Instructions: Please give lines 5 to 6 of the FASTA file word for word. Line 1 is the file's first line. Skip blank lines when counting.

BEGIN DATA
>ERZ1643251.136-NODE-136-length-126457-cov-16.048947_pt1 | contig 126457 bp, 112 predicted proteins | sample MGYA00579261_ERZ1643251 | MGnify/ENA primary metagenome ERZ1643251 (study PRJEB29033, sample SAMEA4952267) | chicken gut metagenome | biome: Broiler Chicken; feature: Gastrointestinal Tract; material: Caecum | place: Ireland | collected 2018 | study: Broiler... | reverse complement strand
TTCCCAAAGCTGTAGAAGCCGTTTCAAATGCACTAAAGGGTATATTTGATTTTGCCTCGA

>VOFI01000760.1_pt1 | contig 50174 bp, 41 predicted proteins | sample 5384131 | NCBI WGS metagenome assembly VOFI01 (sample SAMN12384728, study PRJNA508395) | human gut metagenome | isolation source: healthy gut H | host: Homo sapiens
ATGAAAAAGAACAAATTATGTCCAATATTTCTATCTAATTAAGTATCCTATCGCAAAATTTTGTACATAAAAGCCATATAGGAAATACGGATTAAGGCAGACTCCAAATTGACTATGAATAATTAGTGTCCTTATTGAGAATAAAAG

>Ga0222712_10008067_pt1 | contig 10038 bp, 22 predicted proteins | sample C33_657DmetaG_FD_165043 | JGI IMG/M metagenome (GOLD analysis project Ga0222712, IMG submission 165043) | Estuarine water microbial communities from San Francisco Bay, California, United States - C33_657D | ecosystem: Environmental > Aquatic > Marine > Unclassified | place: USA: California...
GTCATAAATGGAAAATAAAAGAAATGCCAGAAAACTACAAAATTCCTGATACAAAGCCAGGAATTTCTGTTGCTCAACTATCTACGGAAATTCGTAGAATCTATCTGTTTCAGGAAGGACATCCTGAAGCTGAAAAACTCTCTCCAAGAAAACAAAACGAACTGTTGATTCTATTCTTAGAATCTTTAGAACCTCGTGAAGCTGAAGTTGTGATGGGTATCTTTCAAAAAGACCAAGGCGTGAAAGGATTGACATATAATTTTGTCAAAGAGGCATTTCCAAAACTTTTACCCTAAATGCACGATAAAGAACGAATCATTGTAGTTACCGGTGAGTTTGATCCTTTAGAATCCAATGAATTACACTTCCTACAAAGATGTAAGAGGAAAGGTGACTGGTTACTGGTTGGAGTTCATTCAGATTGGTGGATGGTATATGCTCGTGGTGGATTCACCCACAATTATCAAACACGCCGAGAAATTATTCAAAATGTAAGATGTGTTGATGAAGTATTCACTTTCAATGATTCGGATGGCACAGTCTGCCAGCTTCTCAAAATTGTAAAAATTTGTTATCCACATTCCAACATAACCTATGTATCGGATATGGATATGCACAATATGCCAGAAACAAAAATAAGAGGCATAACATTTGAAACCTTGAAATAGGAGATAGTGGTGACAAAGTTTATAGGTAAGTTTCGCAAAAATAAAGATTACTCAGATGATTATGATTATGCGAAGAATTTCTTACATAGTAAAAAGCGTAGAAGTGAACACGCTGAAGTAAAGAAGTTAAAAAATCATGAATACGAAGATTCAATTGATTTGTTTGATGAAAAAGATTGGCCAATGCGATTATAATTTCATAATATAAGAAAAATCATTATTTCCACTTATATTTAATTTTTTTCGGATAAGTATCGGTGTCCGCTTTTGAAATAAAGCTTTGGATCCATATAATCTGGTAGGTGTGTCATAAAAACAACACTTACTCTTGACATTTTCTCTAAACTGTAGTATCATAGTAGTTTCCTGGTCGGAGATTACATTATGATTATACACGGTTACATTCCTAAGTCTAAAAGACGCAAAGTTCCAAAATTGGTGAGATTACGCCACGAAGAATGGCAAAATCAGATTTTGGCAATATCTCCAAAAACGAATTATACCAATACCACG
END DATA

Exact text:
>Ga0222712_10008067_pt1 | contig 10038 bp, 22 predicted proteins | sample C33_657DmetaG_FD_165043 | JGI IMG/M metagenome (GOLD analysis project Ga0222712, IMG submission 165043) | Estuarine water microbial communities from San Francisco Bay, California, United States - C33_657D | ecosystem: Environmental > Aquatic > Marine > Unclassified | place: USA: California...
GTCATAAATGGAAAATAAAAGAAATGCCAGAAAACTACAAAATTCCTGATACAAAGCCAGGAATTTCTGTTGCTCAACTATCTACGGAAATTCGTAGAATCTATCTGTTTCAGGAAGGACATCCTGAAGCTGAAAAACTCTCTCCAAGAAAACAAAACGAACTGTTGATTCTATTCTTAGAATCTTTAGAACCTCGTGAAGCTGAAGTTGTGATGGGTATCTTTCAAAAAGACCAAGGCGTGAAAGGATTGACATATAATTTTGTCAAAGAGGCATTTCCAAAACTTTTACCCTAAATGCACGATAAAGAACGAATCATTGTAGTTACCGGTGAGTTTGATCCTTTAGAATCCAATGAATTACACTTCCTACAAAGATGTAAGAGGAAAGGTGACTGGTTACTGGTTGGAGTTCATTCAGATTGGTGGATGGTATATGCTCGTGGTGGATTCACCCACAATTATCAAACACGCCGAGAAATTATTCAAAATGTAAGATGTGTTGATGAAGTATTCACTTTCAATGATTCGGATGGCACAGTCTGCCAGCTTCTCAAAATTGTAAAAATTTGTTATCCACATTCCAACATAACCTATGTATCGGATATGGATATGCACAATATGCCAGAAACAAAAATAAGAGGCATAACATTTGAAACCTTGAAATAGGAGATAGTGGTGACAAAGTTTATAGGTAAGTTTCGCAAAAATAAAGATTACTCAGATGATTATGATTATGCGAAGAATTTCTTACATAGTAAAAAGCGTAGAAGTGAACACGCTGAAGTAAAGAAGTTAAAAAATCATGAATACGAAGATTCAATTGATTTGTTTGATGAAAAAGATTGGCCAATGCGATTATAATTTCATAATATAAGAAAAATCATTATTTCCACTTATATTTAATTTTTTTCGGATAAGTATCGGTGTCCGCTTTTGAAATAAAGCTTTGGATCCATATAATCTGGTAGGTGTGTCATAAAAACAACACTTACTCTTGACATTTTCTCTAAACTGTAGTATCATAGTAGTTTCCTGGTCGGAGATTACATTATGATTATACACGGTTACATTCCTAAGTCTAAAAGACGCAAAGTTCCAAAATTGGTGAGATTACGCCACGAAGAATGGCAAAATCAGATTTTGGCAATATCTCCAAAAACGAATTATACCAATACCACG